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Today’s post covers my download from Steve Boese’s session “What employees want: how to cultivate and…
Over the past year, Officevibe has been partnering with Oyster HR to bring insightful content to both our audiences. Their expertise in distributed work pairs beautifully with our knowledge of employee experience. We’re thrilled to have Kim Rohrer, Head of Employee Experience at Oyster HR, collaborate on our blog to share some of her insights on their transition to a distributed work model and how they maintained their company culture.
With remote and distributed work becoming more common, HR and People teams will need to double down on fostering a strong company culture — especially as companies expand across borders and around the world. How do you create and maintain a common set of values and a consistent experience across geographies, time zones, languages, and cultural norms without a co-located office to serve as a nucleus for company culture?
During the year and a half, I’ve been at Oyster, first as Interim Head of People and then as Head of Employee Experience, I’ve seen our team grow from 75 people in 30 countries to almost 700 people across 70 countries. That kind of hypergrowth is just mind-boggling, but I’m especially proud of the culture we’ve built, guided by our values and a strong sense of mission. Of course, it requires hard work and it hasn’t been without serious growing pains, but the challenges of scaling are all part of the process.
Looking back on the journey, here are some tips and insights I’ve learned firsthand on establishing, maintaining, and evolving company culture as your distributed team grows.
How Oyster boosted their company culture
Culture is hard to define because it’s something you feel rather than see. In fact, an organization’s culture is made up of all the things you don’t see, but which operate behind the scenes to shape your employee experience.
People sometimes think culture is about the employee-of-the-month award, the perks you offer, or the parties you throw. But those things are merely a reflection of your culture. The real heart of your culture is what determines the actions or behaviors that will be recognized and celebrated as opposed to being questioned or course-corrected. The culture determines how you hire people as well as how you handle terminations. The culture is not the perks or benefits — it’s how you choose the perks and benefits you offer, and all of the intentional (and unintentional) choices you make regarding the way you support people. Of course, all of this is true regardless of whether a company is co-located or distributed. But when you can’t rely on physical proximity to provide visual cues and cultural signals, you have to work a little harder to fill in the gaps.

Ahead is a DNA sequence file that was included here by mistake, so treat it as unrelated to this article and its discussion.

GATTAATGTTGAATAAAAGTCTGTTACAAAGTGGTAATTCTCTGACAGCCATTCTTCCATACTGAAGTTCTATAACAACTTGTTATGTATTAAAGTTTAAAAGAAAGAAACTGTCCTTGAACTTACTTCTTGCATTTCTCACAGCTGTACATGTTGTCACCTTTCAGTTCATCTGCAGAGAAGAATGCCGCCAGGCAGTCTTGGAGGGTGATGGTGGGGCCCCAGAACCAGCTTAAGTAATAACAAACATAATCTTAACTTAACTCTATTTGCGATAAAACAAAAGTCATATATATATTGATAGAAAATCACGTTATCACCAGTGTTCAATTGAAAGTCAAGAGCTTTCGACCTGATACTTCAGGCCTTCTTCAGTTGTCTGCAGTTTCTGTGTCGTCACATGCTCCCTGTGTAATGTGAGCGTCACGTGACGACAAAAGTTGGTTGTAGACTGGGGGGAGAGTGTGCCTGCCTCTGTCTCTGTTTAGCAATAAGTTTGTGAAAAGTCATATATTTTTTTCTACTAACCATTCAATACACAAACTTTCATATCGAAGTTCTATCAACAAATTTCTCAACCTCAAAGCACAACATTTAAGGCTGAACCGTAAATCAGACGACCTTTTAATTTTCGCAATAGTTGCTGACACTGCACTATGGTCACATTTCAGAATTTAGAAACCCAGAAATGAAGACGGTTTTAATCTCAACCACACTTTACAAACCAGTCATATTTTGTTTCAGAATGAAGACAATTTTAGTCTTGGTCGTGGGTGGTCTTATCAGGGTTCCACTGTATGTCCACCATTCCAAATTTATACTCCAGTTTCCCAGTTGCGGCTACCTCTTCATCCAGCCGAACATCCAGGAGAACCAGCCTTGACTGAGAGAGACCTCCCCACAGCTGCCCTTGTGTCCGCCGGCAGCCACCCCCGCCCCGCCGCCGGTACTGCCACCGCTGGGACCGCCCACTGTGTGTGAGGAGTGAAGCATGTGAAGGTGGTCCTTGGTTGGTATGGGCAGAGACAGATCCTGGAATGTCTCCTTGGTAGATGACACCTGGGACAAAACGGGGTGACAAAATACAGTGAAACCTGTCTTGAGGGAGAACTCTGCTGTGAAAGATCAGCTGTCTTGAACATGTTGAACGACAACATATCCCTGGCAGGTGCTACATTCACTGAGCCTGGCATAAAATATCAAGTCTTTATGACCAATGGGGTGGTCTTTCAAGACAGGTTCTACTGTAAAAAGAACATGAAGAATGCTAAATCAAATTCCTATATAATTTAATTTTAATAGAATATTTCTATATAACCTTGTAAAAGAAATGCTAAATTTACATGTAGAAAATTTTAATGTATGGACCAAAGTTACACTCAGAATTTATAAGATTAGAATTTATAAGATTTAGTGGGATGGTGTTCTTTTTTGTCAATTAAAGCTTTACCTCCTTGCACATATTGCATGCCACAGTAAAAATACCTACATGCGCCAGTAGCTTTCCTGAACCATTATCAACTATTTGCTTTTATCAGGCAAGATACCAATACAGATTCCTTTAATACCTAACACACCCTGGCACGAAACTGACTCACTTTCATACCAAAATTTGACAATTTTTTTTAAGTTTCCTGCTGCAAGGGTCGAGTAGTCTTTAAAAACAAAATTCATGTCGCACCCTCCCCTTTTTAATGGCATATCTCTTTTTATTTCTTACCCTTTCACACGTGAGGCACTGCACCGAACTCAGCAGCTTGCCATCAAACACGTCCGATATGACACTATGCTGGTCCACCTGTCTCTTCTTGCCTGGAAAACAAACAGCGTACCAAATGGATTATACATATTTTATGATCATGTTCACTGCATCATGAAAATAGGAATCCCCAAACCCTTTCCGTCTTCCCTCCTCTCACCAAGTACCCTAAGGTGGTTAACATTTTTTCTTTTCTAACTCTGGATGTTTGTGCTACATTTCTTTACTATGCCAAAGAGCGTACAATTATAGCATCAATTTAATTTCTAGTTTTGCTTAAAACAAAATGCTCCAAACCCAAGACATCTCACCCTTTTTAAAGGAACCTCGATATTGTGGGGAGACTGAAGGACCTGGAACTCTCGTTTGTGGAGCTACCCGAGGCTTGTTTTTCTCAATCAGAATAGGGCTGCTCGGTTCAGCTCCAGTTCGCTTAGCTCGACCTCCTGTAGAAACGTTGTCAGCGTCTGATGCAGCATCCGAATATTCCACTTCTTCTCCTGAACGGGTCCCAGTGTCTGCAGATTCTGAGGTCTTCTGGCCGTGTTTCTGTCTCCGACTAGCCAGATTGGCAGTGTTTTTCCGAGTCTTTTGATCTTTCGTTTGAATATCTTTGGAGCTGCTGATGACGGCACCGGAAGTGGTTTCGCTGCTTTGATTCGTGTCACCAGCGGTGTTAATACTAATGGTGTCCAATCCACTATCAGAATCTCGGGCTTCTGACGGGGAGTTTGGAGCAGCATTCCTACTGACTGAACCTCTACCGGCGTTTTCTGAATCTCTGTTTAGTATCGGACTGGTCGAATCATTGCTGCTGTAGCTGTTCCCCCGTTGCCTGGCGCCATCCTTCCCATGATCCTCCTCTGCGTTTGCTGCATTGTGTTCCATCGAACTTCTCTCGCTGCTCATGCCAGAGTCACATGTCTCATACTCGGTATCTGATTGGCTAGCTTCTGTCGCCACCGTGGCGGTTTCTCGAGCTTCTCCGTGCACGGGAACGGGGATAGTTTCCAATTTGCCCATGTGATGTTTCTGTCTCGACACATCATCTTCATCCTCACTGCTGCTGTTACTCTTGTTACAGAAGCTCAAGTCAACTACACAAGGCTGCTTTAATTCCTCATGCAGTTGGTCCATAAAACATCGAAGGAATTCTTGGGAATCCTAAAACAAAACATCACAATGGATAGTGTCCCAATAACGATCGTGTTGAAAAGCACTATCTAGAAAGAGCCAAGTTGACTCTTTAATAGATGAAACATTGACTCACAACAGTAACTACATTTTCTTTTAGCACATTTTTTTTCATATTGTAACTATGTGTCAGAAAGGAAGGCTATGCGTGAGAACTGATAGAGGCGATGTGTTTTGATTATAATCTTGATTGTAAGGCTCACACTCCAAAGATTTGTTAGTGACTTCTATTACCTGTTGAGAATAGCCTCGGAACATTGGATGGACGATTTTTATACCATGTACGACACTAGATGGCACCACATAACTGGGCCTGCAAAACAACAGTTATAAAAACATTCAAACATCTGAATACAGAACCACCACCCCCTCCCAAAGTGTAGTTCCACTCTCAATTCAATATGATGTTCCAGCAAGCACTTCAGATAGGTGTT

Creating culture is not the responsibility of People teams alone — every single employee is a carrier and steward of team culture and has the potential to impact the direction in which your culture grows. That said, it’s important to have guideposts and guardrails from management; a company’s culture and values should be fully embodied by its leaders and executives, which will help set the tone for the rest of the organization.
In an office-based workplace, it’s easier to feel the company’s culture by virtue of being physically together and having countless casual micro-interactions throughout the day. A shoutout in an office meeting might lead to a spontaneous celebration of a colleague, which isn’t possible in quite the same way on Zoom.
In a distributed environment, you have to work harder to make your culture visible since you can’t rely on casual interactions, spontaneous occurrences, or visible artifacts on the office wall. You have to work harder at documenting your culture, celebrating wins, and recognizing strong efforts. The work of building and maintaining culture needs to be much more intentional.
Of course, cultural norms and habits can and do develop organically in a distributed workplace. Whenever human beings come together and interact with each other, a culture will develop based on how they work, how they communicate, how they collaborate, and so on. This will happen naturally whether you want it to or not. But what can (and should) be intentional is choosing the behaviors you want to celebrate and champion versus the ones you want to discourage or adapt. The important thing is to focus on elevating the behaviors and attitudes that reflect your intended culture by making them visible and accessible.